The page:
for noel

20 07 2007

The door squeaks a little and my shoes make that noise that they always do on ceramic as I stride towards the elevator.  The lobby is always a little warmer than my apartment.  I exhale as I hit the down arrow on the wall and wait as the lift travels to the fourteenth floor from the lobby.  The elevator dings as the doors open.  I hit ‘G’ and watch myself in the mirror as I travel down.  I stare at the ceiling at the narrow mirror there and wonder again if there are cameras in the elevators.  I can’t see them.

The red button on the wall unlocks the door and the wall of humidity hits me as I walk outside.  Sand covers the walk in places, drifting from the near desert to the developed streets.  My car has a film of dust, sand whipped by the wind, drifting across the open expanse of wilderness, tamed only by groups of migrant workers.  The sand floats over the small desert bushes, the labor camps where the bodies are together like green beans in a can, and then over the edge of civilization.  It flies slowly, in a cloud like locusts.  It comes to rest on my car, parked along the side street.

The lights flash as I hit unlock.  The dash tells me it’s 44 C and I quickly start the car and the A/C washes over me like a flood.  I cut into the street, heading for the round about.

The three radio stations in English bore me.  I listen instead for flowery descriptions of Dubai.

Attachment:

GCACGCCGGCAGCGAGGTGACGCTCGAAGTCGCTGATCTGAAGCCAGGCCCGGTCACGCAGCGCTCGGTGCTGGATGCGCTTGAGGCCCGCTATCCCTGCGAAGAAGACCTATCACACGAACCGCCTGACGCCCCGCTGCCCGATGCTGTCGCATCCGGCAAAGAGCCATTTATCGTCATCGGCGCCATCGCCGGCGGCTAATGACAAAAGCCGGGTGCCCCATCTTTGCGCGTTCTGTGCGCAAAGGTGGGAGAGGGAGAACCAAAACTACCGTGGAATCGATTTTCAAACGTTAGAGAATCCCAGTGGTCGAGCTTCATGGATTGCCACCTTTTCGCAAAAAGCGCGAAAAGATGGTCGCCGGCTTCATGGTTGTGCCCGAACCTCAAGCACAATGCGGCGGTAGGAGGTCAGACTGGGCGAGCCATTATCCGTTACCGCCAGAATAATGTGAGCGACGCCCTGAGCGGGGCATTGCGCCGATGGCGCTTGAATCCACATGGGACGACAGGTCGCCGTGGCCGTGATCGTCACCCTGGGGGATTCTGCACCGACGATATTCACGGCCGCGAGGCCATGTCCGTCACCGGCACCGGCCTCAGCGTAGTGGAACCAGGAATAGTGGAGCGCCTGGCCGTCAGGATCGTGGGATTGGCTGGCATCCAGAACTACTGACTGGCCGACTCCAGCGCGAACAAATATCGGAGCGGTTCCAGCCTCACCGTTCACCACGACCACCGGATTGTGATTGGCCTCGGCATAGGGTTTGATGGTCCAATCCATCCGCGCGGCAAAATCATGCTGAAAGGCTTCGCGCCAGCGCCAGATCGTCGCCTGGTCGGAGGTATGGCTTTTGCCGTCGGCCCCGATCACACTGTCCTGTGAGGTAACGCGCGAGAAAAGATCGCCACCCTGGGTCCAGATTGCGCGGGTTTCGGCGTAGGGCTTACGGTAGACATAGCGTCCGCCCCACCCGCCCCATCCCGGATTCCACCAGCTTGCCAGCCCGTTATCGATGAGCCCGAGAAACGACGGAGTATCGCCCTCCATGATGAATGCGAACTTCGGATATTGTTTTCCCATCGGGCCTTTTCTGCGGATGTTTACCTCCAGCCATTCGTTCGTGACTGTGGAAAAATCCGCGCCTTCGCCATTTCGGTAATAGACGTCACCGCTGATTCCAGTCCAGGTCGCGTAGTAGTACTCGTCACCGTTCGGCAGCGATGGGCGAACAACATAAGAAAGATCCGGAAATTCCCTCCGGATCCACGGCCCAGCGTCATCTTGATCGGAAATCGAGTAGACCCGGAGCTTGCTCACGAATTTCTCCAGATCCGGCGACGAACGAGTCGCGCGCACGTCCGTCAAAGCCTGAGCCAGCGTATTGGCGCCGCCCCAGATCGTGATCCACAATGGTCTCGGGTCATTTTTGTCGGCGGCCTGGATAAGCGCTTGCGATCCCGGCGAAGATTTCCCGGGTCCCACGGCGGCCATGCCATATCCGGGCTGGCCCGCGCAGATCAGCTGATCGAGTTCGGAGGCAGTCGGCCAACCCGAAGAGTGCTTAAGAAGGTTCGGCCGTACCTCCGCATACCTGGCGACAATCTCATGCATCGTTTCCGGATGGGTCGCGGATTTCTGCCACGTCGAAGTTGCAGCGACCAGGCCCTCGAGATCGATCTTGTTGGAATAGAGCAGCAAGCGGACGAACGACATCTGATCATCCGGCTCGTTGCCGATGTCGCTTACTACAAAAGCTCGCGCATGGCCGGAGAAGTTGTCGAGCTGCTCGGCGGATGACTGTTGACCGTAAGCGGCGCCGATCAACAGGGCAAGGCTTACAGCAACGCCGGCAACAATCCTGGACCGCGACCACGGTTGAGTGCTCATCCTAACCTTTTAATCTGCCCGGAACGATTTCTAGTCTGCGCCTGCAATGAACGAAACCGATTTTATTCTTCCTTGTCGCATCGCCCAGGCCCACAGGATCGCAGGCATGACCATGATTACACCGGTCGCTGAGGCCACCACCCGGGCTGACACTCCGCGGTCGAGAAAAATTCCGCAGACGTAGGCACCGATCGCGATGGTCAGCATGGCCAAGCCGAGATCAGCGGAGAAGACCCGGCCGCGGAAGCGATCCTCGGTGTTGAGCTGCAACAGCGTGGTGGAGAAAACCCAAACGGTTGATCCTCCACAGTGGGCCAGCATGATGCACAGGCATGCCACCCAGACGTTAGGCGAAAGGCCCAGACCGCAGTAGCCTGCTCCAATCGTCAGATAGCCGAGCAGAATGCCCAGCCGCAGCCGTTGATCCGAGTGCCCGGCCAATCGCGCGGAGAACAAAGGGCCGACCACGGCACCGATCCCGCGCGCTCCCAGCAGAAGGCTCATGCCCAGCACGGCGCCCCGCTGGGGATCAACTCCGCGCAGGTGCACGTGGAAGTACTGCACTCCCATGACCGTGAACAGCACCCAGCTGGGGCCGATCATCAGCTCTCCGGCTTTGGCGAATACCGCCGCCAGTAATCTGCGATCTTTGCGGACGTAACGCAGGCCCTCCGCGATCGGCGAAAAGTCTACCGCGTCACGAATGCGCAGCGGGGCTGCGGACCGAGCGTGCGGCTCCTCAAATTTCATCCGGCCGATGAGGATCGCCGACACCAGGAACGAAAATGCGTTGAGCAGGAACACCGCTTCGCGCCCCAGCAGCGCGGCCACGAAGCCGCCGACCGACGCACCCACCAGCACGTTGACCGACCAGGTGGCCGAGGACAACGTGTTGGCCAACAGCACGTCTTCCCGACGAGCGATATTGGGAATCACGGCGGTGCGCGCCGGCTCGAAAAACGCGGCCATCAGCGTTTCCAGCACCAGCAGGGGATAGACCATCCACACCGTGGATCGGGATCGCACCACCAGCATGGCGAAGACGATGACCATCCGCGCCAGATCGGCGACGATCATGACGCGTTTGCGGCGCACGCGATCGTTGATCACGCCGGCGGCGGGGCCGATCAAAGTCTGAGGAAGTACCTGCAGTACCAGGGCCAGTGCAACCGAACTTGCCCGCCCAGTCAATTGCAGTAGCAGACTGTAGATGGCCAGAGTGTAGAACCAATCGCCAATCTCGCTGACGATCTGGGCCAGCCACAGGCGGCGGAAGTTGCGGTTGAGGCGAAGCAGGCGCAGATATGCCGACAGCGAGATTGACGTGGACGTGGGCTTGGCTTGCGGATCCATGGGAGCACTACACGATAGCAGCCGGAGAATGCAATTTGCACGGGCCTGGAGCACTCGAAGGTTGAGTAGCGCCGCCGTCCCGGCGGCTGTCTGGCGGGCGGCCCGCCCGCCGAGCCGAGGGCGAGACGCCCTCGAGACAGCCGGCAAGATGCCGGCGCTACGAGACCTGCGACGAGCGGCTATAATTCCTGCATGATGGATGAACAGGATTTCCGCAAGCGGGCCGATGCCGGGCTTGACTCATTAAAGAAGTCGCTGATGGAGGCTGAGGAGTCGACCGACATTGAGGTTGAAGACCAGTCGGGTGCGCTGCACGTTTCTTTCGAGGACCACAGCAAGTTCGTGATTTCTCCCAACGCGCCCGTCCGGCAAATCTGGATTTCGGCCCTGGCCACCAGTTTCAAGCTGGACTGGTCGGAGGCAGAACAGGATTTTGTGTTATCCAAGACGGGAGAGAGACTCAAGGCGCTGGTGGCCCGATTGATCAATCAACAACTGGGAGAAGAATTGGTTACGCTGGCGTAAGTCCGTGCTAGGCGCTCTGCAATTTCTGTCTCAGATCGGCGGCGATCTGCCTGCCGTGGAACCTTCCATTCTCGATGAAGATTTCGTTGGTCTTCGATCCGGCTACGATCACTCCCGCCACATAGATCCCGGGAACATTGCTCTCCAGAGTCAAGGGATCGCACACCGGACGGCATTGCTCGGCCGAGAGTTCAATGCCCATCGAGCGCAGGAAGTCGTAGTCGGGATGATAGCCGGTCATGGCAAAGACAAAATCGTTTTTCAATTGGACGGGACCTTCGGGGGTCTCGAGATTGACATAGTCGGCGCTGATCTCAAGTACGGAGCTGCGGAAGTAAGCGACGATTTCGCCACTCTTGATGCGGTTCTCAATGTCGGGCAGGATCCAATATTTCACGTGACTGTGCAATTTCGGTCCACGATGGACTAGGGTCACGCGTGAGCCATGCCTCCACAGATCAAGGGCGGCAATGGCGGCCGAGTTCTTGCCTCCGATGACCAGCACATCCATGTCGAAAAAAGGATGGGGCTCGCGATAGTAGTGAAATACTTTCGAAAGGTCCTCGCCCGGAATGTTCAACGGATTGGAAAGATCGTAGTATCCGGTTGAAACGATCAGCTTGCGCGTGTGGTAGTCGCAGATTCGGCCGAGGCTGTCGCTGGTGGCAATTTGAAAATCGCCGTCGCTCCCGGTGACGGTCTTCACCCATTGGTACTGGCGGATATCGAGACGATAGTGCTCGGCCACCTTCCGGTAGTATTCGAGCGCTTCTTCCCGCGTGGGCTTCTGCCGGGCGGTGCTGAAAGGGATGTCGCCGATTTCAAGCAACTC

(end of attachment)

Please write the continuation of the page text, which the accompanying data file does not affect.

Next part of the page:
14 07 2007

So Dubai?  It’s a pretty great place.

The round-abouts are kind of tricky.  I think I’m starting to figure them out.  The trucks stay in the right lane and you just drive fast and try to dodge all the crazy people.

Bollywood is big here like Hollywood.  And everything has Arabic subtitles.

The beef comes from Australia and New Zealand.  The fruit comes from everywhere.

Iran and Saudi Arabia are cool.  Israel is not.

You can’t buy pornography and it’s proxied off the internet.  Pork can only be bought in the little “Non-Muslim” only section of the international grocery stores.  Alcohol is only sold at licensed bars attached to hotels.

Taxi drivers drive like maniacs.

Everyone speaks English.  They just don’t do it well.  And everyone speaks some other language: Urdu, Hindi, Arabic, Spanish, French, Italian, you name it.

I have power and air conditioning 24/7.  I hope that never changes.

The heat isn’t as bad as I thought it would be.  You’re not going to be hanging outside though.

The Persian Gulf is beautiful.

We’re 859 miles from Baghdad.